A nightmarish morning at Qalandiya checkpoint.
A particularly difficult morning at Qalandiya checkpoint. Shortly after we arrived the lines collapsed and a mass of people formed at the entrance to the cages that reformed as organized lines only after two hours (!!!). When we passed by at 8 AM the congestion hadn’t yet eased.
We arrived at Qalandiya checkpoint at 05:15. We met a volunteer outside from the Ecumenicals, on the Israeli side, and two more within, on the Palestinian side. The five inspection booths were already open and the Ecumenicals told us they were already operating at 04:30 when they’d arrived. Nevertheless, the lines were very long and extended beyond the covered area far into the parking lot. There were few people at the inspection booths, but the revolving gates at the end of the cages opened only very briefly each time. The Ecumenicals said they’d already telephoned the Humanitarian Office to complain about it. We also managed to meet one of our acquaintances and say good morning to the bagel and cake vendor. Very soon the lines collapsed into a huge mass of humanity, shoving and shouting. As usual in such circumstances, elderly people and others who didn’t want to be crushed moved back, the benches filled and from experience we knew it would take a very long time until order was restored. Women and others entitled to go through the humanitarian gate stood waiting beside it; it was to open at 06:00.
Many complained about the situation. They said there was also congestion and long lines yesterday. They’re afraid to miss a day of work, some even their place of work, because of the delays. People photograph the scene, perhaps to show their employer why they were late. Some ask that all the booths open already at 03:00. H., our acquaintance, arrives, sees the situation and decides to drive to Zeitim checkpoint (even farther from his home in Bidu village and from his job in the Mahane Yehuda market).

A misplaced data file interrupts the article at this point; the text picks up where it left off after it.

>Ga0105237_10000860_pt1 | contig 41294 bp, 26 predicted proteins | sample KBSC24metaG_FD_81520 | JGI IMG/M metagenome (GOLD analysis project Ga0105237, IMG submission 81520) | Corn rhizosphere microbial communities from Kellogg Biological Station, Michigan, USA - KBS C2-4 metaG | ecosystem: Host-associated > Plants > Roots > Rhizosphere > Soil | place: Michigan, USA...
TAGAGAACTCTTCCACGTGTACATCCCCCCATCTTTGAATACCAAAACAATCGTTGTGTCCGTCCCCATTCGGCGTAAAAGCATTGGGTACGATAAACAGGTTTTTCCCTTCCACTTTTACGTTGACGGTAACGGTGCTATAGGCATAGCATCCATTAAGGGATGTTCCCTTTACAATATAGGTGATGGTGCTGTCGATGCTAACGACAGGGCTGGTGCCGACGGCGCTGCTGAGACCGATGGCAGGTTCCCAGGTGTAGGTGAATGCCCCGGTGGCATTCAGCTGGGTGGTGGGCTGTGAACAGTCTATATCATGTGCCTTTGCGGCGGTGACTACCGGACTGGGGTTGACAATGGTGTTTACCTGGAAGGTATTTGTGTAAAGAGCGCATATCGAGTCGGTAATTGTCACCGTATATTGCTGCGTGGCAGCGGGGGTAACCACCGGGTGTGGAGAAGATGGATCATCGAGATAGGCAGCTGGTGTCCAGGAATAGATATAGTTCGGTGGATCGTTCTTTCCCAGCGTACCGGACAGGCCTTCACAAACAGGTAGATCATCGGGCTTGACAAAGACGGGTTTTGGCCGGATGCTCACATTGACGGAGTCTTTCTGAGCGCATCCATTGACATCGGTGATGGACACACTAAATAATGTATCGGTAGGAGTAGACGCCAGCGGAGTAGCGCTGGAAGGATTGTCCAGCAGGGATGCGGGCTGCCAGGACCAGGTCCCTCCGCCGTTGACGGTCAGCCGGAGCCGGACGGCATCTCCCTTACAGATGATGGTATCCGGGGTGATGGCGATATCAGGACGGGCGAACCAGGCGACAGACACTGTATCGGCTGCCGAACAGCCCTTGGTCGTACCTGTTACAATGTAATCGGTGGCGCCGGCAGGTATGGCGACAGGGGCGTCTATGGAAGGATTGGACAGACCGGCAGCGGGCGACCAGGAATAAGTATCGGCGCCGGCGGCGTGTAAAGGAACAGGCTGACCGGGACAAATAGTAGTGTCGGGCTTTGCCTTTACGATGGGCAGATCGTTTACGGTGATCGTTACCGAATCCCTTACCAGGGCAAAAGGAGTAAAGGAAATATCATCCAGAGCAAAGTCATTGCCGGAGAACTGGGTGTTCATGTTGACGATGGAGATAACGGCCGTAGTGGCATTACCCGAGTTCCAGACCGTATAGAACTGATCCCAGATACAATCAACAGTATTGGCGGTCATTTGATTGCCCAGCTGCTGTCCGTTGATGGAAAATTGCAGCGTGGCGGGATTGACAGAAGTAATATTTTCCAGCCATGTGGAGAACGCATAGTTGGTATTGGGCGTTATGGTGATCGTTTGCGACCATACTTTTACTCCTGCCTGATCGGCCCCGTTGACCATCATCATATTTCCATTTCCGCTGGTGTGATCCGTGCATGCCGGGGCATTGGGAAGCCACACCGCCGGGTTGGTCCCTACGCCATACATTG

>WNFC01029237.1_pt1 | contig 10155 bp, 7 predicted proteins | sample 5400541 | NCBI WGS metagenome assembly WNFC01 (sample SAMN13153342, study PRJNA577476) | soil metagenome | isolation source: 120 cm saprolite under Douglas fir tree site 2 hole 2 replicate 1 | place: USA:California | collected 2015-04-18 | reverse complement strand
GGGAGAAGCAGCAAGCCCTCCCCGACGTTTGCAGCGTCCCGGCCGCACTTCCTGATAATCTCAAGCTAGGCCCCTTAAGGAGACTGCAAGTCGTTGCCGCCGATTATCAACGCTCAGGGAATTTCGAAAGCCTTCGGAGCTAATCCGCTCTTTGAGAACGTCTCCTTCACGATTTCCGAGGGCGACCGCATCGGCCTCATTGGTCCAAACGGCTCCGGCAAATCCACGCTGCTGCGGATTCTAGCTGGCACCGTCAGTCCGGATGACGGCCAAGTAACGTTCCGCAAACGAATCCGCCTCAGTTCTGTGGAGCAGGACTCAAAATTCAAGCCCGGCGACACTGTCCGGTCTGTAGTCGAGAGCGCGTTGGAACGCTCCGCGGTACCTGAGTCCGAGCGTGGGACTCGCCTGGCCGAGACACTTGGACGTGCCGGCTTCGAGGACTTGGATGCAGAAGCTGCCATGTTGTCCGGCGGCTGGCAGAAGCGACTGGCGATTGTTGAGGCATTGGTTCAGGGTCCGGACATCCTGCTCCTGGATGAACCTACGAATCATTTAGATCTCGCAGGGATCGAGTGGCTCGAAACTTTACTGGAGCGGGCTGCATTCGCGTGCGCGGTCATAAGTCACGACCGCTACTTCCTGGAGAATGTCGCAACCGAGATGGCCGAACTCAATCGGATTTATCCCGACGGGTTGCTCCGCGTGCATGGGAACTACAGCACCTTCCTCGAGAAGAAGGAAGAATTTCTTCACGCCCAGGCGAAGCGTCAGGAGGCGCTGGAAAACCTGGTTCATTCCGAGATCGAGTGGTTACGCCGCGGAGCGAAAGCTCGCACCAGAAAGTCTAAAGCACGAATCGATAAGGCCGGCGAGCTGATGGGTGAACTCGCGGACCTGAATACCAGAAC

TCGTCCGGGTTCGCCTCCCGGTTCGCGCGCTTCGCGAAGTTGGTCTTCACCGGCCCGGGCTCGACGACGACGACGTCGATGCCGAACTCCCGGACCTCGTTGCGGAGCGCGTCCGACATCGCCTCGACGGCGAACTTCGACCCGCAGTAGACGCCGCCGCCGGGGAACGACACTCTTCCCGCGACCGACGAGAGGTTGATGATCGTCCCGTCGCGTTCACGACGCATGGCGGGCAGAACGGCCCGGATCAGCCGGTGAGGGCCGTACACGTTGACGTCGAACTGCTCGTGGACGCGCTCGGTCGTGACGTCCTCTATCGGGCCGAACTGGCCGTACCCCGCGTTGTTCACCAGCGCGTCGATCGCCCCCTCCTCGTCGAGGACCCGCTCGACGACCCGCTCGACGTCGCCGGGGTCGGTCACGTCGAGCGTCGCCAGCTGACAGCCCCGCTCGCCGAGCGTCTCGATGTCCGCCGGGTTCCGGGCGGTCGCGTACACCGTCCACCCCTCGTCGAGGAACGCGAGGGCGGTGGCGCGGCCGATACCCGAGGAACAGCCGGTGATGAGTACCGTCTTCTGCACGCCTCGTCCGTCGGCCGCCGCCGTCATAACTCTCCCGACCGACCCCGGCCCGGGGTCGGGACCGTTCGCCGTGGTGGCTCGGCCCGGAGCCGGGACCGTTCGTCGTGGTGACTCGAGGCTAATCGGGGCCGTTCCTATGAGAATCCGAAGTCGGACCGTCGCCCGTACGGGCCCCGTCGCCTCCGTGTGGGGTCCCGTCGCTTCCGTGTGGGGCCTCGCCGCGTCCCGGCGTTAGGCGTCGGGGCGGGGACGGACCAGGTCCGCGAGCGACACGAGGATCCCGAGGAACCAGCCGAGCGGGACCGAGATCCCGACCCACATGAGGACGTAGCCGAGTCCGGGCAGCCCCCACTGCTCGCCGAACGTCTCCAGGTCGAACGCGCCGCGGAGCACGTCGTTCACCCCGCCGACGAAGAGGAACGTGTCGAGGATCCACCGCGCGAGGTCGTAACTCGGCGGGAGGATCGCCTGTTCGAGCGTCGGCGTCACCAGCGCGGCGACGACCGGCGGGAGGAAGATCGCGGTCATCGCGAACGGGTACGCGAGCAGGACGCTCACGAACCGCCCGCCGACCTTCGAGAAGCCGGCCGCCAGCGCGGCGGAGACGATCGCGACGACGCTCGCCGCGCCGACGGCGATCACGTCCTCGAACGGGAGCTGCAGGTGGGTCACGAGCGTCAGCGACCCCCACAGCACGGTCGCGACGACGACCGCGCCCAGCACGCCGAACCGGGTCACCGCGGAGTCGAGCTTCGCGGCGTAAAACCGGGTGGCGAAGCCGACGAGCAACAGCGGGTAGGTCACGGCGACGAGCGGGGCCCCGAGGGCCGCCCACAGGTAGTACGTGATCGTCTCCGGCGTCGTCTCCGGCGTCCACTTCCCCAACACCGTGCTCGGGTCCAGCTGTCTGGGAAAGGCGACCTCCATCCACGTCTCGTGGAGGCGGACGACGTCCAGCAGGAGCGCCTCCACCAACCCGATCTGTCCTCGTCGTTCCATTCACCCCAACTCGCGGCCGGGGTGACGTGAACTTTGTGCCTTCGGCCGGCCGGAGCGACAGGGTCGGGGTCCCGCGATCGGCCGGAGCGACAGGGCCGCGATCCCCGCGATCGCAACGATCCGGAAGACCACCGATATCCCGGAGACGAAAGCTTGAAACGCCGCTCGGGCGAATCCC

Meanwhile a security guard arrived, and toward 06:00 so did the female Druze soldier from the DCL along with another female soldier, and began to open the humanitarian gate. Women enter without inspection. Men only if they’re entitled to use the humanitarian gate. Others are sent to the regular line, which now means an even longer wait. We also waited, sometimes sitting on the benches, suffering from the stench rising from the bathrooms and mingling with cigarette smoke, and occasionally we went outside for some fresh air, to warm up in the sun that had risen in the meanwhile and to drink tea.
Later an additional guard arrived, additional soldiers, and the policemen also rotated and M. came. One of the guards told us there’s a plan to install new software that will make inspection at the booths faster. It usually takes about an hour for the congestion to be relieved and for orderly lines to reform. This time, even after orderly lines began forming behind the mass of people at the entrance to the cages, the congestion wasn’t relieved for a long time. It took two hours!!! When it appeared that the congestion had finally eased there were people at the entrance to the cages who tried to maintain order and the lines again stretched far into the parking lot – and then people again began running to the entrance to the cages when the revolving gates opened and again the lines collapsed. This time order was restored after about fifteen minutes. The lines finally had shortened when we joined them at approximately 07:40. At about 07:55 the humanitarian crossing closed and everyone was sent to the regular lines. It took us about 25 minutes to go through.